Overview

What Is Thyroid Cancer?

Approximately five percent of thyroid nodules are cancerous. Thyroid cancer often has no symptoms, but it may be identified by swollen lymph nodes, painful or difficult swallowing, or a lump at the base of the neck. Thyroid cancer is usually a random event, unrelated to lifestyle or diet. In a small percentage of patients, the cancer may run in the family or be due to other factors such as genetics or exposure to radiation at a young age.

Physicians in the Northwestern Medicine Comprehensive Thyroid and Endocrine Surgery Program diagnose thyroid cancer using state-of-the-art techniques such as ultrasound-guided FNA and molecular testing.

Treatment often starts with surgery to remove all or part of the thyroid gland. Afterward, thyroid hormone is given to replace the hormones once made by the thyroid gland and to suppress the growth of thyroid cancer cells. Radioactive iodine is often used for patients with the most common types of thyroid cancer.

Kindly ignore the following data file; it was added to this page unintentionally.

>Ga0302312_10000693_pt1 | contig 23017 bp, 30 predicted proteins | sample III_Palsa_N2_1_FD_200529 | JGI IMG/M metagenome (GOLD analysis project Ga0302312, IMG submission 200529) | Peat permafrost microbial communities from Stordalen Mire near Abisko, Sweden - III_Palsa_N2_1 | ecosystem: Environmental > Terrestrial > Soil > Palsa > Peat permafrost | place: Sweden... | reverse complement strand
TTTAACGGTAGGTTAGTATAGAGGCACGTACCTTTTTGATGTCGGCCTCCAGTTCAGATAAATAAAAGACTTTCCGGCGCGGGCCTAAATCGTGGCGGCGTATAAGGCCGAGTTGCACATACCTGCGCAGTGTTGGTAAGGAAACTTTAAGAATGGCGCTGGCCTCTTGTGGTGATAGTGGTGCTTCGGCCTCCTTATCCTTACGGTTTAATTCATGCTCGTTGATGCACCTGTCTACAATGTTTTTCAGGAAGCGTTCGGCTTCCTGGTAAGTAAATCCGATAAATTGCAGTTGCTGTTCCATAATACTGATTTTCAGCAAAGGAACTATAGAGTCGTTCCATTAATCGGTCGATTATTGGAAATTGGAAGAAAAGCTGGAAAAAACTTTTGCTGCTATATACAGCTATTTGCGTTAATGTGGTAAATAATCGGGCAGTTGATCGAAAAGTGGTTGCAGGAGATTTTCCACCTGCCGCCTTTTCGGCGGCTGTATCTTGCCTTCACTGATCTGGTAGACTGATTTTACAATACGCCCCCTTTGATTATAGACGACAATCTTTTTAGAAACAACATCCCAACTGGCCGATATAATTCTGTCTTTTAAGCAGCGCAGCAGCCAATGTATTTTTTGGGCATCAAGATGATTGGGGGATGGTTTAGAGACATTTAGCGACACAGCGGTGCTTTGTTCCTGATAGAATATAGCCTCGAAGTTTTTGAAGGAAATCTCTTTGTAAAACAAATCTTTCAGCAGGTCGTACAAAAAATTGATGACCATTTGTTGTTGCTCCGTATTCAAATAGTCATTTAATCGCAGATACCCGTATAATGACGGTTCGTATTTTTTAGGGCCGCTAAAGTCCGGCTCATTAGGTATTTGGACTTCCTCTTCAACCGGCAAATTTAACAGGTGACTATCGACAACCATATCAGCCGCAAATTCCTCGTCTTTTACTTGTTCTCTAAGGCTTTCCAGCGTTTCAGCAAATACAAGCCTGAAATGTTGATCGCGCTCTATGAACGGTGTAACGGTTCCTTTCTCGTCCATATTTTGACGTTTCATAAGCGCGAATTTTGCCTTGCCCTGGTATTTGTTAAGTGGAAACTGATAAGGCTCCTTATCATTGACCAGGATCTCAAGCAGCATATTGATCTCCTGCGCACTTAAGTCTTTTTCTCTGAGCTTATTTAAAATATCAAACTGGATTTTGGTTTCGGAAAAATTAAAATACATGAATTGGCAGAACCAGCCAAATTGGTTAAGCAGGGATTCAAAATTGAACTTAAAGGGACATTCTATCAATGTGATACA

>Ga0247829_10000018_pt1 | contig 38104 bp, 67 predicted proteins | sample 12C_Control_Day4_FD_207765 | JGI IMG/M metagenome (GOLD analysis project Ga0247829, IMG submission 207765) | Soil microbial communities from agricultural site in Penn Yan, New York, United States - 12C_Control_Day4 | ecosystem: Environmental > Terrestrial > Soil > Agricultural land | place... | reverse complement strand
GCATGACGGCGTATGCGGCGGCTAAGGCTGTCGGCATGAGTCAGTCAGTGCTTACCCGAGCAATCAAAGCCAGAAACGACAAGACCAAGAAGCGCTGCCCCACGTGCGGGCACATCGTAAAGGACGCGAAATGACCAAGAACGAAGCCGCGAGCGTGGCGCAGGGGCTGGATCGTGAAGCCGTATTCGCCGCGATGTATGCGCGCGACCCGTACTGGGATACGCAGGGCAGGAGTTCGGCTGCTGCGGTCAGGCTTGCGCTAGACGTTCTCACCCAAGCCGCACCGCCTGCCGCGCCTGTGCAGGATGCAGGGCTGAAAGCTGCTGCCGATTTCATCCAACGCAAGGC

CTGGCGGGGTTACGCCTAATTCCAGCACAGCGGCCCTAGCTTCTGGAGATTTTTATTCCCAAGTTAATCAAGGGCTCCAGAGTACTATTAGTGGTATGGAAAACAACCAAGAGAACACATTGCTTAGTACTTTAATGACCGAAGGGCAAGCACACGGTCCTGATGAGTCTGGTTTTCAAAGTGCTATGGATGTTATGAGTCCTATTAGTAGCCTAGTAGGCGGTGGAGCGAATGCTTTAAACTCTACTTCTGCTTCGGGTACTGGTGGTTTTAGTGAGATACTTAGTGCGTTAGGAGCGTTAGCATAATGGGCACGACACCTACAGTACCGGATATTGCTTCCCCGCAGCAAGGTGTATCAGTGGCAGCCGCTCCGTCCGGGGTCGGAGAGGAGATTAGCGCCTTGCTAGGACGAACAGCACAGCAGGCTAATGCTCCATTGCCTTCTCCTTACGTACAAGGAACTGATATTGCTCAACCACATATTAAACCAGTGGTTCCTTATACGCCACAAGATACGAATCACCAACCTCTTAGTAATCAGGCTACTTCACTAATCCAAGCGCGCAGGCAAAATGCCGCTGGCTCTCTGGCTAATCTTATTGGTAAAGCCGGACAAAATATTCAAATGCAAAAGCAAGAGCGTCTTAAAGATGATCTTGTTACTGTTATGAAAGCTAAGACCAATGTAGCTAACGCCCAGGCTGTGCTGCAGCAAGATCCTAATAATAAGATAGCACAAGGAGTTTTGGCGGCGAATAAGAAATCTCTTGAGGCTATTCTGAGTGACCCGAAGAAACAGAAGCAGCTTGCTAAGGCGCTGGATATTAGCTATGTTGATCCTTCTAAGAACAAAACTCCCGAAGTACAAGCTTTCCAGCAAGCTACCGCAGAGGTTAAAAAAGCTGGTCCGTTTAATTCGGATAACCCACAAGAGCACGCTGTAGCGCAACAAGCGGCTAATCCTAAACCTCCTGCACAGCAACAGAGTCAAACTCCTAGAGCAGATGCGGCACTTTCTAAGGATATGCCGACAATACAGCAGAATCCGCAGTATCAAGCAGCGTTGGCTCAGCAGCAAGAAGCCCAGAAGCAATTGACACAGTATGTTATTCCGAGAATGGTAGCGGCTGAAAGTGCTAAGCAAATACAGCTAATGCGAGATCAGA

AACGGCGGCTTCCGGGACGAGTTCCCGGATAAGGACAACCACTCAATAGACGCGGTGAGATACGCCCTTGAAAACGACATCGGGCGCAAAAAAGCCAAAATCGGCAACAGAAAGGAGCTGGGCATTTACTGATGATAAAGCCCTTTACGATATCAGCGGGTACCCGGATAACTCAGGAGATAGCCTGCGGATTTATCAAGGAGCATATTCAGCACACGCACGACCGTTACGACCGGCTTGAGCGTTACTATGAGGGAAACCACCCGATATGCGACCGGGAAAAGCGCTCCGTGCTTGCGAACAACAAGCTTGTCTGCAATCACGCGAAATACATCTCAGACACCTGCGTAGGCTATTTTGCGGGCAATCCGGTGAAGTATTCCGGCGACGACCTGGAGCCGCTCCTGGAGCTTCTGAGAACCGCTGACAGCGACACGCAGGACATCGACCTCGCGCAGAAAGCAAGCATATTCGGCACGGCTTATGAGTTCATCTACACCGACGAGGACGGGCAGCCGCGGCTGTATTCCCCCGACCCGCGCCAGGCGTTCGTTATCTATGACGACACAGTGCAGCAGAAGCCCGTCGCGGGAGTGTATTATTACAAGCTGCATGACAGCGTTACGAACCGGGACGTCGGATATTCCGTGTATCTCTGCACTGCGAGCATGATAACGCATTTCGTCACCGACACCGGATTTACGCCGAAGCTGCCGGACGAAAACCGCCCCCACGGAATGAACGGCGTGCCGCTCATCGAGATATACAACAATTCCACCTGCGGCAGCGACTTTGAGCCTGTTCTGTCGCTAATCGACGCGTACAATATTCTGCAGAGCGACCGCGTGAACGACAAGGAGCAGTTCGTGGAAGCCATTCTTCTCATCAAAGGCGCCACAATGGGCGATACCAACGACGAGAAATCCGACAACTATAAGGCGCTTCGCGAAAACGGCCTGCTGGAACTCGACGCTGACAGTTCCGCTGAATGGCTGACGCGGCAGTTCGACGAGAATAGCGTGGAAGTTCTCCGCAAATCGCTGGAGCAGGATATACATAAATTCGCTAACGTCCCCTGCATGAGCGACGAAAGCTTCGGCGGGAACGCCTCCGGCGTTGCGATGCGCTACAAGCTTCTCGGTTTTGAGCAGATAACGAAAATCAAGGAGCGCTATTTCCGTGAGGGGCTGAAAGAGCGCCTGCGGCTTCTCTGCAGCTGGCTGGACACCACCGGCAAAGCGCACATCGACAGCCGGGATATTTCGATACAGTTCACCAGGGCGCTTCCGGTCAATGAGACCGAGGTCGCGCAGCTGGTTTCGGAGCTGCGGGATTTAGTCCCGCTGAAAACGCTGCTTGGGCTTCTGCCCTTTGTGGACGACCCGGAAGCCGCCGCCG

Through a multidisciplinary group, we offer treatment for advanced thyroid cancers, including access to new medications and clinical trials.

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